President Donald Trump walked across Lafayette Park on Monday evening after it had been cleared of demonstrators, and held aloft a Bible in front of the burned-out edifice of St. John’s Episcopal Church.
Democrats and the media were aghast, claiming the president had ordered “peaceful” protested tear-gassed merely so that he could hold a “photo-op.” In fact, Trump’s gestures held immense positive significance for the country and will likely be remembered that way.
First, the walk across Lafayette demonstrated to the nation that its democratically-elected government, not the crowd, was in control.
While some may have been peaceful at that particular moment, the Lafayette Park protest had been violent several nights running. There is also a difference between “peaceful” and “lawful,” a difference obscured in much of the media coverage of protests around the nation. Free speech and assembly cannot and do not come at the cost of public safety.
The president, seeking to restore order in cities across the country, could not very well have done so while allowing thugs from Antifa to lob bricks at Secret Service officers, or chase reporters away from the public square outside his own office.
In response to the familiar cry — “Whose streets? Our streets!” — the president showed America exactly whose streets and parks these were: they belong to the country as a whole, not an unruly occupying left-wing force.
Second, the president showed that he would not tolerate the desecration of a house of worship, especially if it was done, ostensibly, alongside a protest for the freedom of others.
The president swears to “preserve, protect and defend the Constitution of the United States.” Religious freedom, enshrined in the First Amendment, is fundamental. The torching of the church Sunday — like the defacing of synagogues in L.A. Saturday — was an attack on liberty itself.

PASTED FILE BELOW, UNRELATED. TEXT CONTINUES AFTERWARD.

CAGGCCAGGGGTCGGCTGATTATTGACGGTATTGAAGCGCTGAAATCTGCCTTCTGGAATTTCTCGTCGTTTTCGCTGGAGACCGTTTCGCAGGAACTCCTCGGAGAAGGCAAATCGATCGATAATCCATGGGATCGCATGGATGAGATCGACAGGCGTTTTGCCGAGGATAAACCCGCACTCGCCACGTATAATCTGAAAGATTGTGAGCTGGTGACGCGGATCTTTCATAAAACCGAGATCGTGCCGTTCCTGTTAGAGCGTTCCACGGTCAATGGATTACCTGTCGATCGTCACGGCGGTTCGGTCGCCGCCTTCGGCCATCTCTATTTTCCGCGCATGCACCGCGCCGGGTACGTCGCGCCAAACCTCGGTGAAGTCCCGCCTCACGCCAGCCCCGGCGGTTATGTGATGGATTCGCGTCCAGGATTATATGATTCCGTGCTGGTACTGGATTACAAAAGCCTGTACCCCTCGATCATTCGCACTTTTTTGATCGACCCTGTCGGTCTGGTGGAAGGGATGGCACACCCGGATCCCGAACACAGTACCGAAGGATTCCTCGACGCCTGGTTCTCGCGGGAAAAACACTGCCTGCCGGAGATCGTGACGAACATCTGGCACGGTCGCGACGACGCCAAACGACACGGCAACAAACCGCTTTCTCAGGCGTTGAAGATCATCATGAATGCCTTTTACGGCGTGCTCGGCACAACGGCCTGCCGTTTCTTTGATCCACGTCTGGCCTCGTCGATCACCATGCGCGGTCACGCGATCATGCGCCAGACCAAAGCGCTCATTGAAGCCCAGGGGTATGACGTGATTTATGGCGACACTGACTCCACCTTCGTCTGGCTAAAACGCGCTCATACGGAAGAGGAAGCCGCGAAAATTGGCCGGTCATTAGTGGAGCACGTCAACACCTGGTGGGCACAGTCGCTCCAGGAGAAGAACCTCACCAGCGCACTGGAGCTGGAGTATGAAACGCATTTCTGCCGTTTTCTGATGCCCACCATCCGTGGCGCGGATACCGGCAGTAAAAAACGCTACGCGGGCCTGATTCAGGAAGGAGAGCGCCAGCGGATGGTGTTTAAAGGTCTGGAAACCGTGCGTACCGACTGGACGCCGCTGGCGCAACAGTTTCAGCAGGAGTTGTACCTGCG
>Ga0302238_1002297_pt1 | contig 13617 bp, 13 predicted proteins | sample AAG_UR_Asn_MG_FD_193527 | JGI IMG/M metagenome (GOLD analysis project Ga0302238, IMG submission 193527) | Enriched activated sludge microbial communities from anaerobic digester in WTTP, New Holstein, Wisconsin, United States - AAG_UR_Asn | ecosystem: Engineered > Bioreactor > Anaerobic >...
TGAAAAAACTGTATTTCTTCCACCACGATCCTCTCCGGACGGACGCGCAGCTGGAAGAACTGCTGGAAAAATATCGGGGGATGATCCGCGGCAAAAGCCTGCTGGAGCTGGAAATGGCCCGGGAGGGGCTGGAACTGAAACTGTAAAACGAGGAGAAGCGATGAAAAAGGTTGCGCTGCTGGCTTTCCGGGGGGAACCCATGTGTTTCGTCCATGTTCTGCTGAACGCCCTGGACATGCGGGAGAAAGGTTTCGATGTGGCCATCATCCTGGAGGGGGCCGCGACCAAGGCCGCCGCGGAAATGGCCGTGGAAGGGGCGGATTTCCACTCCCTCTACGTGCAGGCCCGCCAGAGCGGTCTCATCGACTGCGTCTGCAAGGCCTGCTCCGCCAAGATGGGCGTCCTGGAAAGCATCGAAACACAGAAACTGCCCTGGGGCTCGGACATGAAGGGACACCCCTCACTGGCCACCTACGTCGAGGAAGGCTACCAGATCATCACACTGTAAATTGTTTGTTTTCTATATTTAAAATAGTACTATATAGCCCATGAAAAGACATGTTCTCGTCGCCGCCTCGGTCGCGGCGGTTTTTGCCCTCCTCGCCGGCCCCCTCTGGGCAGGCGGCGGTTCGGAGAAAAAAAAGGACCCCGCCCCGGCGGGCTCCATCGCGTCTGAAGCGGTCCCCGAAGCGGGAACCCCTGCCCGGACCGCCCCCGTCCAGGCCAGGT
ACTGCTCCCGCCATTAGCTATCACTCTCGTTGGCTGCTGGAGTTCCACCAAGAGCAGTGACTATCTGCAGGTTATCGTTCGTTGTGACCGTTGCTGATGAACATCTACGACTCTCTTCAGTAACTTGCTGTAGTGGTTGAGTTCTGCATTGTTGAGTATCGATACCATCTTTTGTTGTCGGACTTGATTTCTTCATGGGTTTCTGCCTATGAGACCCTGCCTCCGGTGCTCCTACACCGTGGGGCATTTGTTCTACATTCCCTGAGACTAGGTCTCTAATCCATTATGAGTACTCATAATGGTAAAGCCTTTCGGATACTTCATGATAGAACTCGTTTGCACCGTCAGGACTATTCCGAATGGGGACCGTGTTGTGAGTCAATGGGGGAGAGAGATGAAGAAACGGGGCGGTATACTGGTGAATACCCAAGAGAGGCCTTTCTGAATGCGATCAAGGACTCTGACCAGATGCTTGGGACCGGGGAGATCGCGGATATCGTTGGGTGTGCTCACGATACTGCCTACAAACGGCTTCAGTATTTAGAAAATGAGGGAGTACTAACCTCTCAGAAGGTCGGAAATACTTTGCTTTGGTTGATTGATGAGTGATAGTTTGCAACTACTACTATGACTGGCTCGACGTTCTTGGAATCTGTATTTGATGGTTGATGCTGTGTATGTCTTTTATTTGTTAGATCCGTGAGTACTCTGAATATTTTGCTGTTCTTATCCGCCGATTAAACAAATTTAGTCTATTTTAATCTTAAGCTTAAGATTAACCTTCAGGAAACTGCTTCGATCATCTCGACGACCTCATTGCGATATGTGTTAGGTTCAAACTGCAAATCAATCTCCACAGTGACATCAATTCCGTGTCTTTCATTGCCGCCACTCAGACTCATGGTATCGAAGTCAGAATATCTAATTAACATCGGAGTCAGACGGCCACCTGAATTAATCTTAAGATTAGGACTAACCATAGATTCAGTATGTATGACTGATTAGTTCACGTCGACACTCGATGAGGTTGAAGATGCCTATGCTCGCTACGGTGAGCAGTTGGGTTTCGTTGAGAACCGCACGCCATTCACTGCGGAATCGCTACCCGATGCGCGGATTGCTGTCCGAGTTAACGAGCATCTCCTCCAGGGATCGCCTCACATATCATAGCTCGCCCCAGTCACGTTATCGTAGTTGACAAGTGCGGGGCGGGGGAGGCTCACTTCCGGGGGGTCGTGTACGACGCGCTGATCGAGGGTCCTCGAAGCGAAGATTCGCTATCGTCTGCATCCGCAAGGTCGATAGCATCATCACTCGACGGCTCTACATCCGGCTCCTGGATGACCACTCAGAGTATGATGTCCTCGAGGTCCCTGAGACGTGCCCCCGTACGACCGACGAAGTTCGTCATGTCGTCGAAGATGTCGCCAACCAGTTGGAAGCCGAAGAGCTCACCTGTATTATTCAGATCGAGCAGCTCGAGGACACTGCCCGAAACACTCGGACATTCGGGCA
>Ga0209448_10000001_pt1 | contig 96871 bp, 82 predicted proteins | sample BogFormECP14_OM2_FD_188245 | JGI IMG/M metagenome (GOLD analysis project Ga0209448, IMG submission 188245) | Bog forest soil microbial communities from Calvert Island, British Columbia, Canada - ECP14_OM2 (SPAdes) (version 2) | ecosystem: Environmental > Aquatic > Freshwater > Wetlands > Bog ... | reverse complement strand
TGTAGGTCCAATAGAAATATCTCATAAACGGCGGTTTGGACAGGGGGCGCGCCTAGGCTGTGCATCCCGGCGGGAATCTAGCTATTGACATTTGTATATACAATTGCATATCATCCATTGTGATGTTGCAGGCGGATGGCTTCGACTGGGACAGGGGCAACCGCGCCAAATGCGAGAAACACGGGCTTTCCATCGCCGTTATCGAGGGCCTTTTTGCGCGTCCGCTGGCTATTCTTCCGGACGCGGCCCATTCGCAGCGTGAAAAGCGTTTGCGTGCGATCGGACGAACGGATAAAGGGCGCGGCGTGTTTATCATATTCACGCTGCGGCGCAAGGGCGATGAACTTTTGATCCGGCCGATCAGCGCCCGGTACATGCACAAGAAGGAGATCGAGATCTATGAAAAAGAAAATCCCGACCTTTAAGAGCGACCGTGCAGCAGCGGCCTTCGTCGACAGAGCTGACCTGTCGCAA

Third, and most important, was the president’s embrace of the Bible. The president was reminding the nation who we are: people of the Book, or many books, a nation bound by the words of a covenant, and grounded in moral precepts.
Against a mob, and a media, unable to distinguish between right and wrong, or between assembly and anarchy, the president reaffirmed the idea that there is a higher authority above us all, and a common, if unspoken, set of principles.
Every successful protest movement in American history has spoken directly to those same ideas. The way that Dr. Martin Luther King Jr. led the civil rights movement to victory, for example, was by appealing to the fundamental Judeo-Christian precepts upon which the nation was based. He shamed his opponents by pointing to the principles from which they had deviated, but which they, too, embraced. That caused conflict, but it also enabled reconciliation.
The media, and the crowd, did not realize it, but Trump had seized the moral high ground in that moment. He reached into the mainframe of the American machine and rebooted it with the source code that is the common basis for all we do.
A liberal rabbi complained on Twitter that Trump was “using a CHURCH as the symbol of his declaration of war on the people of this country.” Wrong: the Book was his symbol, not of a war on the people, but a common defense.
The president has long since accepted, and embraced, the idea of justice for George Floyd. The protests are no longer about justice, but about the power of the far left, and the media, to bring the country to its knees.
The moment looting began in Minneapolis, two days after Floyd’s murder, this became a different kind of struggle. And President Trump’s walk across Lafayette Park, and his raising of the Bible, marked a turning point, back in the direction of democracy.
Joel B. Pollak is Senior Editor-at-Large at Breitbart News and the host of Breitbart News Sunday on Sirius XM Patriot on Sunday evenings from 7 p.m. to 10 p.m. ET (4 p.m. to 7 p.m. PT). His new book, RED NOVEMBER, is available for pre-order. He is a winner of the 2018 Robert Novak Journalism Alumni Fellowship. Follow him on Twitter at @joelpollak.